New CEO says Ten will aim older

hamishmclennanThe man appointed to arguably the most challenging job in television — saving the Ten Network — says he already has a plan to put the network back on the map for advertisers and viewers.

Hamish McLennan, appointed as Ten’s new CEO after James Warburton was stood down on Friday, has his sights on the network’s future at a time when it is currently experiencing historic lows in ratings and advertising market share.

In an interview in today’s Sunday Herald Sun, McLennan says that Ten will step away from its long-held mantra of appealing to youth (i.e. the under 40 age group) and will take a broader approach.

“I think we can be youthful and appeal to a slightly wider audience without losing what we are good at,” he told reporter Jeff Whalley.

Ten, which used to dominate in the 16-39 age group, has since seen its position eroded by the range of new digital channels, such as GO!, 7mate and even its own secondary channel Eleven, also targeting a similar demographic.

McLennan said the network will have to spend on a “creative renewal” of its programming and promotion and is not ruling out bidding for major sports rights if the opportunity arises.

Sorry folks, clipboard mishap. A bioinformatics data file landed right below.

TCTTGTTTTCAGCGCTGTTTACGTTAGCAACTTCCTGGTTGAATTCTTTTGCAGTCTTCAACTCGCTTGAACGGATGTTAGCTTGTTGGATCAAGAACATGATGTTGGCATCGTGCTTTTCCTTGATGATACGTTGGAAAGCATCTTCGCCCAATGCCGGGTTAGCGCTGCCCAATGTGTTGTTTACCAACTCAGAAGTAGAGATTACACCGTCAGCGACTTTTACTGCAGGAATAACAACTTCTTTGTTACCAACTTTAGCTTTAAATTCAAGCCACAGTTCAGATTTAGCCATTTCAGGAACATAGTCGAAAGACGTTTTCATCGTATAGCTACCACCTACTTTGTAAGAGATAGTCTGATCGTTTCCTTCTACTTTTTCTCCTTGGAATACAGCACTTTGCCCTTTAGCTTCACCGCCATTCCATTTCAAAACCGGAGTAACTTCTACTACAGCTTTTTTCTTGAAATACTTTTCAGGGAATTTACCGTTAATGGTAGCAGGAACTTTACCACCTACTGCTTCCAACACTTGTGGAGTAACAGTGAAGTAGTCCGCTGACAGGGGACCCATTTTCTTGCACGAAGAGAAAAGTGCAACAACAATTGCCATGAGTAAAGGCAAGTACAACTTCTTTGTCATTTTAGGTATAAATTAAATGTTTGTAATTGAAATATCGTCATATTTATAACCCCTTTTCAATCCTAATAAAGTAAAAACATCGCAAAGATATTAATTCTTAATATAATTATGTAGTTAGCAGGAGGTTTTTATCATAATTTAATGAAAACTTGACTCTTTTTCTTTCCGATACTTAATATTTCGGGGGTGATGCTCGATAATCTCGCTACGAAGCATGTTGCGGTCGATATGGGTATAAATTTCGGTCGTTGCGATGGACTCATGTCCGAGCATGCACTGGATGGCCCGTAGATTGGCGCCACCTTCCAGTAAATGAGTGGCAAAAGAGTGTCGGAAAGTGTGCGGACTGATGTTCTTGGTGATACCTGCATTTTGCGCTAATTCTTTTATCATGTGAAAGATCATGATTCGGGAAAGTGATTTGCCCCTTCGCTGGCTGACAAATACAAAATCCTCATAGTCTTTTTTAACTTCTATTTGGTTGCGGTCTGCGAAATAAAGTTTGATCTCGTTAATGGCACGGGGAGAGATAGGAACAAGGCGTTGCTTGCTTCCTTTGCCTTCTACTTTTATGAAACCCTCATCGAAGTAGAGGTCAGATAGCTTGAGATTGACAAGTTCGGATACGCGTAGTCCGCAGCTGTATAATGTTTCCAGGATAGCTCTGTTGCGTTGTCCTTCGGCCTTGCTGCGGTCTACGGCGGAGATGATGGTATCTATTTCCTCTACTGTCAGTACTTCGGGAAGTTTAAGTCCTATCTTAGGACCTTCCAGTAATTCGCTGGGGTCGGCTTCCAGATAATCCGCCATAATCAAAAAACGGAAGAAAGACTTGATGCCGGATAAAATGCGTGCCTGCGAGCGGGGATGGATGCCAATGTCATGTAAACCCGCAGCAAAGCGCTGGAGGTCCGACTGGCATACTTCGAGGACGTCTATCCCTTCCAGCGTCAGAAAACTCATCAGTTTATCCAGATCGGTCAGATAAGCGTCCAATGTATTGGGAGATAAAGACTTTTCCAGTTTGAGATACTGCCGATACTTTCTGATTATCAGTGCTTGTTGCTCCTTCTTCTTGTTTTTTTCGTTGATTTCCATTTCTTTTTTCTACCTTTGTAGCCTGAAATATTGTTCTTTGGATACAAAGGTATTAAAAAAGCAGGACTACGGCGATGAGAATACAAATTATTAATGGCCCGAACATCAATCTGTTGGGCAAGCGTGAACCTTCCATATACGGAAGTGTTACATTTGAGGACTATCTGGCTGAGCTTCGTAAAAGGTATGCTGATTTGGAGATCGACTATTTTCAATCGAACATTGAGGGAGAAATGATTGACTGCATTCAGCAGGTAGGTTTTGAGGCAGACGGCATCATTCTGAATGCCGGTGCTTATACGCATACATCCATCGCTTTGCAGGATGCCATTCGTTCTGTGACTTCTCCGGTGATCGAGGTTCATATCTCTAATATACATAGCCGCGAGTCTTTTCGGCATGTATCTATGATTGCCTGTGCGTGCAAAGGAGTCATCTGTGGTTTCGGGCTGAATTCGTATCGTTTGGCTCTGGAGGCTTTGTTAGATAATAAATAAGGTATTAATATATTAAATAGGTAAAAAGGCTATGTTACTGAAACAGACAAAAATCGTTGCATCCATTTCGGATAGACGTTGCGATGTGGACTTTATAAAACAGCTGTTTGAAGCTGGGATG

Ten last year failed in its bid to gain TV rights to the NRL, with Nine and Foxtel securing the rights for five years in a $1 billion deal.

McLennan, who will step down from his executive position at News Corporation to take on the Ten role, has also raised the possibility of the network reviving its former reality franchise Australian Idol — even though the current series of American Idol is screening on Ten to a small audience.

Any Australian Idol  revival will also have to squeeze into a crowded market dominated by The Voice and Australia’s Got Talent on Nine and The X Factor on Seven.

McLennan has an emotional link to the Ten Network.  In an earlier interview with The Australian Financial Review, he recalled that his father was a producer at Ten in the 1980s, when the network was owned by his current News Corporation boss Rupert Murdoch:

“He brought Michael Parkinson out to Australia – it was a big program. I grew up at the old Ten studios in North Ryde, virtually.  So I’ve got a strong emotional attachment to the business that goes back a long, long time. I just love the business. I’m really passionate about it.”

Russel Howcroft will be interim CEO for Ten before McLennan starts in March.

Source: Herald Sun, The Australian Financial Review

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